Giving Go another chance: error handling

detunized profile image Dmitry Yakimenko ・4 min read

Since the last episode I managed to add a few features here and there: ability to delete entries, minimal editing, some improvements on the file storage. It was quite difficult to find any time to get anything meaningful done, unfortunately. Life happened. It was quite hectic and busy. I had time to think though. I realized I didn't pick the best project to learn Go with.

First of all, I'm trying to recreate a piece of software that I'm mostly happy with. I'd say 99%. I realized that while using it more and more. I should have rather made some pull requests to the original project instead of trying to rewrite it. But then I wouldn't learn Go, would I?

Second, Go doesn't seem to be a good fit for this kind of project. Text processing, no concurrency, no network access. Writing some sort of server or network crawler in Go would be a better fit. I'll try something like this next.

So far I could say things mainly went well. It was not difficult to get productive in a matter of a couple of days. Writing Go feels like writing C most of the time without some of the C headaches. I keep typing the types first, though, and then wonder why it doesn't compile. C habits die slow.

The thing that tripped me up all the time is the error handling. Most often peope complain about the necessity to type if err != nil ... after every function call. I'd say it doesn't even bother me that much. It makes error handling explicit with a clear control flow path, versus exception-like implicit secondary control flow.

I think the most difficult part for me is that there's no idiomatic way of dealing with errors. The error itself is too generic:

type error interface {
    Error() string

That's it. Just something that returns a string. So anything could be an error. And most of the time it's just a string. For example, os.IsNotExist. It checks if the error returned from any file.* function means that file wasn't found:

func IsNotExist(err error) bool {
    return isNotExist(err)

In most systems I know of the errors are encoded as enumerations, types or a combination of the two. Something the compiler can actually work with. In Go it's often enough just a string created with fmt.Errorf. Handling an error like this is difficult and feels kinda dirty, because the error message is the error value and its encoding. This is how it's handled in the standard os package:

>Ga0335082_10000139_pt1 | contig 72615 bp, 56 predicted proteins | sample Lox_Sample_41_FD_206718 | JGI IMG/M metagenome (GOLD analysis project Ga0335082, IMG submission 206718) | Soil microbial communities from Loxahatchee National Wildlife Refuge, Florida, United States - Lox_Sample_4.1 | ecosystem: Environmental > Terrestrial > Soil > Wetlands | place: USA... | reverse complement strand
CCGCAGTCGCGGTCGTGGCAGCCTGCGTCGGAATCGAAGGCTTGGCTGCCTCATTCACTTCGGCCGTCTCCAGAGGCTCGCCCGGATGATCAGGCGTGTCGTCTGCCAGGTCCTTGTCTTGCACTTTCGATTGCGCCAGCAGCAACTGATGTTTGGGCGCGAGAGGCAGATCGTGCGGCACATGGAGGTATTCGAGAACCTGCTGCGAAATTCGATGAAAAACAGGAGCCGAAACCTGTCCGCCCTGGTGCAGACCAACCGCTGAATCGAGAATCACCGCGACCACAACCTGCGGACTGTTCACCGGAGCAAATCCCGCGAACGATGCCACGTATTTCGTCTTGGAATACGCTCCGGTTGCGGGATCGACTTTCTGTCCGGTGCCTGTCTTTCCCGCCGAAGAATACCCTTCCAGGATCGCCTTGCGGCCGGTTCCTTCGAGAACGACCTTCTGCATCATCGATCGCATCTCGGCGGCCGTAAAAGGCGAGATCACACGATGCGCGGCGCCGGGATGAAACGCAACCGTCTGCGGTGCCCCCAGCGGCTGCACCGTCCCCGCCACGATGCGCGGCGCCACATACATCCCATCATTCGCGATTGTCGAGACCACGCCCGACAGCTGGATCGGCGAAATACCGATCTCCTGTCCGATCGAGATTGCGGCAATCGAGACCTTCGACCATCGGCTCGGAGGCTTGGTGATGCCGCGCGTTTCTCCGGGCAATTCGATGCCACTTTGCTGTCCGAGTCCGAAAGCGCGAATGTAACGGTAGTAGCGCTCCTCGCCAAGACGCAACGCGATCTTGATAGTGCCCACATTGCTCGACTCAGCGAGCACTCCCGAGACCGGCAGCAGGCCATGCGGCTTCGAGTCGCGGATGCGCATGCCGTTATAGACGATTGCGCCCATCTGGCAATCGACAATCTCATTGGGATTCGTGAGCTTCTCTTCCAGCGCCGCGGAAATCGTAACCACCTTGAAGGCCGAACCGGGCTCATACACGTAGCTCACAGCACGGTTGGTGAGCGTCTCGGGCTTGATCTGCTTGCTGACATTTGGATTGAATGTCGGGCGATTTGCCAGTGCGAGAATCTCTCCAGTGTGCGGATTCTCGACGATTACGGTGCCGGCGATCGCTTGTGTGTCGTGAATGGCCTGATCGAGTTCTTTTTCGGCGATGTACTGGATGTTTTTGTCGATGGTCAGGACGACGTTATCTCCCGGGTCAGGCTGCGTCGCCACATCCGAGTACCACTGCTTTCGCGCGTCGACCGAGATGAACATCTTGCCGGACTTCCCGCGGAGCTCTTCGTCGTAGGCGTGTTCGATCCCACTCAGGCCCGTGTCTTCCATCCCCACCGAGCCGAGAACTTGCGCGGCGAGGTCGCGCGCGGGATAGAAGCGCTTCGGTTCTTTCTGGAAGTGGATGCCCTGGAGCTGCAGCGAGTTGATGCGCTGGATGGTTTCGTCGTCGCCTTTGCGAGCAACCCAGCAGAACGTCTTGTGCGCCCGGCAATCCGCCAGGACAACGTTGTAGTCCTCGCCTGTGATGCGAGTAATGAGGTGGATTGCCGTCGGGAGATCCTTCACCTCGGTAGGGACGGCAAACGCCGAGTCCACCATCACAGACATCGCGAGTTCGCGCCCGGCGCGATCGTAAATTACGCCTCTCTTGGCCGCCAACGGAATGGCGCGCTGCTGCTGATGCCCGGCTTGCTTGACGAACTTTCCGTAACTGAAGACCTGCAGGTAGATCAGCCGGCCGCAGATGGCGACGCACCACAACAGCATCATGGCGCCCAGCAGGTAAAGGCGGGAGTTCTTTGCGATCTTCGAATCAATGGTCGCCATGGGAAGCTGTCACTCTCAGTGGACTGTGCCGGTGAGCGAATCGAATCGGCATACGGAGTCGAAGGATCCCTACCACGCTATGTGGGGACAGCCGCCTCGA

func isNotExist(err error) bool {
    return checkErrMessageContent(err, "does not exist", "not found",
        "has been removed", "no parent")

func checkErrMessageContent(err error, msgs ...string) bool {
    if err == nil {
        return false
    err = underlyingError(err)
    for _, msg := range msgs {
        if contains(err.Error(), msg) {
            return true
    return false

So to see if the file didn't open because it doesn't exist, I'd have to check the error message for "does not exist" or "not found". What if it's "doesn't exist" or if it's something else that wasn't found? Luckily there are convenience methods provided for this purpose: os.IsExist and os.IsNotExist. Nice!

This means to handle my own errors, I'd have to create similar methods if I don't want to compare strings all over my program. That's kinda tedious.

Another approach is to create my own error types. Which is also done in many places in the standard lib. At least is then possible to have a type assertion to see what type of error I got:

func underlyingError(err error) error {
    switch err := err.(type) {
    case *PathError:
        return err.Err
    case *LinkError:
        return err.Err
    case *SyscallError:
        return err.Err
    return err

Often enough when the error is handled it's wrapped into another error by simply gluing the error messages together. It's a normal thing to get this from a Go program:

Error: Error building site: failed to render pages: render of "page" failed: execute of template failed: template: _internal/opengraph.html:31:19: executing "_internal/opengraph.html" at <.>: range can't iterate over Making a time tracking tool in Go

Notice how many colons (:) are in that error message. Practically each : is a callstack entry, because the typical pattern is to handle an error and wrap it again:

_, err = blah()
if err != nil {
    return fmt.Errorf("blah failed: %v", err)

There's a library pkg/errors to handle this in a bit better way:

_, err = blah()
if err != nil {
    return errors.Wrap(err, "blah failed")

It's a step forward. A very small one, but a step forward. The errors are still strings, but they have some idea of structure. Handling such errors is still painful. So far I opted not to handle them properly, just pass along to the poor user to deal with.

To summarize: I have not yet gotten a good feeling on how to return and handle errors in Go. I'll experiment more and see what works for me better. I wish there was something like std::result in Rust or Try in Scala.

  • Total time spent: about 20 hours

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detunized profile

Dmitry Yakimenko


Grew up in Russia, lived in the States, moved to Germany, sometimes live in Spain. I program since I was 13. I used to program games, maps and now I reverse engineer password managers and other stuff


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